This past weekend, it was a bit gloomy outside. I like that feeling of having to turn on the lights in the middle of the day; it’s something different, unique and it gives me the wont to do something different. Jax likes days like this too. Sometimes we take all of the sheets and the blankets and drape them over strategically places chairs, making a long fort. Sometimes we get out the View Master projector and shine the pictures on the wall. Not just any wall, it has to be something “different”, like a hallway or inside the large walk-in closet. It is more fun that way.
These days, Jax has outgrown blanket forts and View Master. So mom needs to think of some other excitement for the unusually dark day. After a board game, I decided that he wasn’t too old for cleaning out a closet. After all, it is fall and it is time to be rid of the summer clothes which he will not fit into next year. He agreed to help me by trying on clothes, something kids usually dread.
Jax obviously doesn’t grow as quickly as other children, so he has amassed quite a collection of clothes. This year, as I went through his wardrobe, I realized there were a lot of clothes he had outgrown. After he had tried on a few garments, I realized almost all of his clothes were the same size or smaller! How could I not have noticed such a growth spurt over the past year?
Many moms out there are probably thinking to themselves, “Duh, boys grow; every season I have to buy my kid new clothes.” Well, I do too, just not for the same reason. I like shopping for him. This weekend, I found his closet almost bare! Aside from uniforms, I had not bought clothes for this fall or winter. This is only the second major growth spurt he has had in his life. Even though I have many of his clothes tailored, he is usually just growing into them bit by bit. I have to say it out loud, “This was a shocker.”
What the average mom can relate with is the feeling of holding a shirt or baseball cap in their hand and remembering the time when their child was younger. It also serves as a reminder that their child is growing up. I am positive that I am not the only mom who saves a shirt or two. So I decided to make three piles: one for tailored clothes that other LP’s can wear, one for clothes never tailored and will go to charity and one for the clothes I will someday make a quilt out of. (Considering I don’t do his tailoring, it is unlikely I will ever learn to sew well enough to make a quilt.)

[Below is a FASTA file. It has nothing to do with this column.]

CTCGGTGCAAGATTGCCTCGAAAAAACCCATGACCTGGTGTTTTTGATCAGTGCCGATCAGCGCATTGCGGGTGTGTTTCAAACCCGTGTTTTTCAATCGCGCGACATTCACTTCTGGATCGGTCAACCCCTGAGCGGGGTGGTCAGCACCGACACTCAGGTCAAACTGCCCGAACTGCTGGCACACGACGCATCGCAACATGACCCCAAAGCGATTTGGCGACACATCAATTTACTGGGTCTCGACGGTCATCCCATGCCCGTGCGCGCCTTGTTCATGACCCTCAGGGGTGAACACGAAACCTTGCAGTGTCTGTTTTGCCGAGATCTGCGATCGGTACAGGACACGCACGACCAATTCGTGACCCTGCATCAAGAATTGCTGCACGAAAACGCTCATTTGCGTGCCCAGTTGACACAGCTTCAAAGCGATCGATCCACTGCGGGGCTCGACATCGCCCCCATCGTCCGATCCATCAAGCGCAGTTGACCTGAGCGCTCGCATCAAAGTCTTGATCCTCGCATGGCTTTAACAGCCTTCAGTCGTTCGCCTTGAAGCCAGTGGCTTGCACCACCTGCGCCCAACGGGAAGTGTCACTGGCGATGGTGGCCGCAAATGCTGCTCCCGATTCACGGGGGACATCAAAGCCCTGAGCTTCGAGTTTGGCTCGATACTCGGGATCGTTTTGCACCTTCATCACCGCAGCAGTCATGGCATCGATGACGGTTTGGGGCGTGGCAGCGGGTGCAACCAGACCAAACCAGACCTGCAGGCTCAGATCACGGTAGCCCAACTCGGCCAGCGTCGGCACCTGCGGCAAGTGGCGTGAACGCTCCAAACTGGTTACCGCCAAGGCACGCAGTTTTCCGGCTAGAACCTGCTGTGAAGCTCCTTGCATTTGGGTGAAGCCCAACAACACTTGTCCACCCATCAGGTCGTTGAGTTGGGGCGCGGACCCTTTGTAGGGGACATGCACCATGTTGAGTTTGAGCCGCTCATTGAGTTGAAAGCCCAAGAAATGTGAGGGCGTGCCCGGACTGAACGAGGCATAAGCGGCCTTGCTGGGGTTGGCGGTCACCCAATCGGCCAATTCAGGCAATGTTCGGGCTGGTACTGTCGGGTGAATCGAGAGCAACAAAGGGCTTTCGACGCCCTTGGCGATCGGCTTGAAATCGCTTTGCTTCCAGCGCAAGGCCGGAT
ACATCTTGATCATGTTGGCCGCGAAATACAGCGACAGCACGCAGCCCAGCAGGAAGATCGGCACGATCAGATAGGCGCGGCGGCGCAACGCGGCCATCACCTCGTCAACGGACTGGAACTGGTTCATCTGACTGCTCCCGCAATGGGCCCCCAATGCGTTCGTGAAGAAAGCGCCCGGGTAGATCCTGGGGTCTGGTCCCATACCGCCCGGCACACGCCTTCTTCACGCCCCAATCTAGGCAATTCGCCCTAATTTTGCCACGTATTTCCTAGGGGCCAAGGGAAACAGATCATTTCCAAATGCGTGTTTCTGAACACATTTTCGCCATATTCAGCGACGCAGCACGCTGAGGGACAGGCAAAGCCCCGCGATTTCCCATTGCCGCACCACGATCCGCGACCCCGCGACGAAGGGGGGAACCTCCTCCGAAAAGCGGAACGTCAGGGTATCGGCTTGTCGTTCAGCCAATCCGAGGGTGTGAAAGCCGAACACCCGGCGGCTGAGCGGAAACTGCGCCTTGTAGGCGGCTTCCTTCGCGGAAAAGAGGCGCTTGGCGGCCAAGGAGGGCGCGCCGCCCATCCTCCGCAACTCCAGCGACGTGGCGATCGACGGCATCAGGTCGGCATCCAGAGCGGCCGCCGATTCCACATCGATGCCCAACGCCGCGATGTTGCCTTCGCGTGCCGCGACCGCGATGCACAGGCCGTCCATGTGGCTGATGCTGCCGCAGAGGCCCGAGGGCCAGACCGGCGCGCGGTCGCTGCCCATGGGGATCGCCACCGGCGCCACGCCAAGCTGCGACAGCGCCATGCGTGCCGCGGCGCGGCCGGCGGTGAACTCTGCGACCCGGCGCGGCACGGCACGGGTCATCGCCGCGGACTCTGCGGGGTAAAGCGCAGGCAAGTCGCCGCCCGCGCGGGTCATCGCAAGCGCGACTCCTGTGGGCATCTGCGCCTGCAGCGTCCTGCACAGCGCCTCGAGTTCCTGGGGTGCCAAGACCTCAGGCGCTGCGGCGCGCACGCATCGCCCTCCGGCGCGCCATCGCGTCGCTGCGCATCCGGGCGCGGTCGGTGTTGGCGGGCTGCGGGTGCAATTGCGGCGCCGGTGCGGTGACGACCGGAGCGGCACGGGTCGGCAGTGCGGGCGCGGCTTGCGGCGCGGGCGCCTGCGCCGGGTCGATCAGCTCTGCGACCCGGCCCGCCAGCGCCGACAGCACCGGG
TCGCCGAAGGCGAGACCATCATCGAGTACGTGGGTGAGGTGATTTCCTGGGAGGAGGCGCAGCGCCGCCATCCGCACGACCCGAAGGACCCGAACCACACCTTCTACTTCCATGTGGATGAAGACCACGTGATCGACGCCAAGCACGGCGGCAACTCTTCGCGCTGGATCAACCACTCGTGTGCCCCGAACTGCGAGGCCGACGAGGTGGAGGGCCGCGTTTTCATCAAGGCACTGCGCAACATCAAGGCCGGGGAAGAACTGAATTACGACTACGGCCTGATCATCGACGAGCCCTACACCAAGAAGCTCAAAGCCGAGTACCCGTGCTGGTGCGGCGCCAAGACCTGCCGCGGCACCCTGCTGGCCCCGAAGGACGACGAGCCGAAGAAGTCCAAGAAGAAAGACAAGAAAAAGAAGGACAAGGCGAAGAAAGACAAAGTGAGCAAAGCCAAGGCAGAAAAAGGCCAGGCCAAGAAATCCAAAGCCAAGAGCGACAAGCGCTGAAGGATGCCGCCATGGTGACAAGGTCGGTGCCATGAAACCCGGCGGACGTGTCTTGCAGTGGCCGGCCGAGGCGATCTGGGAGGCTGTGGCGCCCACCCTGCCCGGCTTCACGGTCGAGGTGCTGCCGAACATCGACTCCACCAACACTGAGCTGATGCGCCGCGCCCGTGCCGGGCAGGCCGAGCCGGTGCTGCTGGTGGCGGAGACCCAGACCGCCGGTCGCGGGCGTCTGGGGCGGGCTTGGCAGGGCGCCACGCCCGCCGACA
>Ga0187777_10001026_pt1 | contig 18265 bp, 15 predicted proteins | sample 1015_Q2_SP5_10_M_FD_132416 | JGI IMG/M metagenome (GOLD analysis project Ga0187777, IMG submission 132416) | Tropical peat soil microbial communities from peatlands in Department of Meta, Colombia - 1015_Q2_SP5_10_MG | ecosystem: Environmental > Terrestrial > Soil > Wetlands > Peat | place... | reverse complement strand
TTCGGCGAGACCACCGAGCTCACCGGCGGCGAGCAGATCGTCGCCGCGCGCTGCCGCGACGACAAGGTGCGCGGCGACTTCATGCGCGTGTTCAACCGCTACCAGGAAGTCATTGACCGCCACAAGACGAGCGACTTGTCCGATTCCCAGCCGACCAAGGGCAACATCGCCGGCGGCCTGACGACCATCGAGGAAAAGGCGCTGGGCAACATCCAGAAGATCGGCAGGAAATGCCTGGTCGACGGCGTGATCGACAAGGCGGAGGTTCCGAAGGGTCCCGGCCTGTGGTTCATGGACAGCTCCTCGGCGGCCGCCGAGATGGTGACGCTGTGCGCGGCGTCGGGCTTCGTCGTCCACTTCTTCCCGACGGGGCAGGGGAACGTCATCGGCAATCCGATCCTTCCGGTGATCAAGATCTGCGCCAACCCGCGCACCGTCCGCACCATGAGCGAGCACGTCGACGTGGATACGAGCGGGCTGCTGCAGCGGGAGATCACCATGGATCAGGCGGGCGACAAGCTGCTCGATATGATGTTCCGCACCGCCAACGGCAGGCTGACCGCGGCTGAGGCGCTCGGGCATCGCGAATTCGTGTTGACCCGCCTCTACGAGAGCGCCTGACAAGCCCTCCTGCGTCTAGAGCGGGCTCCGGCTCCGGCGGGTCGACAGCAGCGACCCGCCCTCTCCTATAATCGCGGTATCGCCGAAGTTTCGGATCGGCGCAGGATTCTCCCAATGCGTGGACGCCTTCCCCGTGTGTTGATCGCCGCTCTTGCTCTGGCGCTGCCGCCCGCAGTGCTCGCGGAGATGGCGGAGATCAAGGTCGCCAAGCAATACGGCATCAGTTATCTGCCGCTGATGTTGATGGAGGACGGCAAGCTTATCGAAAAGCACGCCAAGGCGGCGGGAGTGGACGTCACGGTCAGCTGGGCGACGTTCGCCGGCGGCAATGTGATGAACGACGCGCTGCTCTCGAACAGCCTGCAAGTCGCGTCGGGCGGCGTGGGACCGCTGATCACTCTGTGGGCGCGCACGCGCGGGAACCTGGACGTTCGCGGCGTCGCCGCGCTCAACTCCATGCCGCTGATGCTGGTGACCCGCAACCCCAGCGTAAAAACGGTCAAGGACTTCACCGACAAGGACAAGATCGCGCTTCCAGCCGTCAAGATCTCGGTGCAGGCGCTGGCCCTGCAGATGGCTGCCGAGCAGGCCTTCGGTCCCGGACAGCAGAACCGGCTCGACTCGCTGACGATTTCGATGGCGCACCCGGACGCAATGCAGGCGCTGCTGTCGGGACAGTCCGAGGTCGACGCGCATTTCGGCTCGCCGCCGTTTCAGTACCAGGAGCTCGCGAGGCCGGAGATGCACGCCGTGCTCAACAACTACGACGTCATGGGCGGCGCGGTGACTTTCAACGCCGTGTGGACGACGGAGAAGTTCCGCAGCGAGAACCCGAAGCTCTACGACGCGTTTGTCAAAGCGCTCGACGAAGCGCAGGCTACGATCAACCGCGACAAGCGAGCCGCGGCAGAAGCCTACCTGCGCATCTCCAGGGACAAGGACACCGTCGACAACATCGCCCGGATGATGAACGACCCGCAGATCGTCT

The pile of clothes for quilting was growing and growing as I folded each one and remembered different times in his life. Once I’d finished, I realized I had better thin that pile down. I know I cannot hang on to everything; but still, it is so hard to let go. Knowing that someone else could use them made it easier and by the end of the afternoon, I had made that stack the smallest of the three.
I was packing the last of the charity clothes into a box when I glanced over to a picture on his wall. It was Jax and his uncle. He was wearing a Chicago Bears jersey his uncle had bought for him that day. On his head was the oversized helmet he’d gotten as well. He only came up to his uncle’s knee in the photo and the shirt practically dragged on the ground. I chuckled out loud at the site of that silly helmet covering most of his head. I looked around toward the opposite end of the room and saw the helmet there in his toy basket. Very few moms can say their child has had a shirt that long…and worn it that entire time! At first, as pajamas, then as a shirt, now in a box headed to charity. Suddenly, I found myself digging through the packed clothes like a kid digging through a cereal box looking for the prize. (Not that they do that anymore.) Finally at the bottom of the heap, I found it. It still looked so fresh after all of this time. Jax looked up from what he was doing.
“Mom, you can’t keep all of them.” He said.
I grimaced a little; which soon smoothed out into a slight pout. Finally, I put the shirt back into the box.
“I-we-um you still have the helmet…” I said with a deep breath. “Well, that’s the last of it, time for dinner.”
I picked up the box and stacked it on top of the others. I then picked up the bin of the memory clothes.
“Alrighty then, go wash up!” I said and watched him race out of the room. I followed, but not without stopping to grab that shirt back out of the charity box and stuffing it into the bin.
Someday I’ll learn how to quilt, I’m sure of it.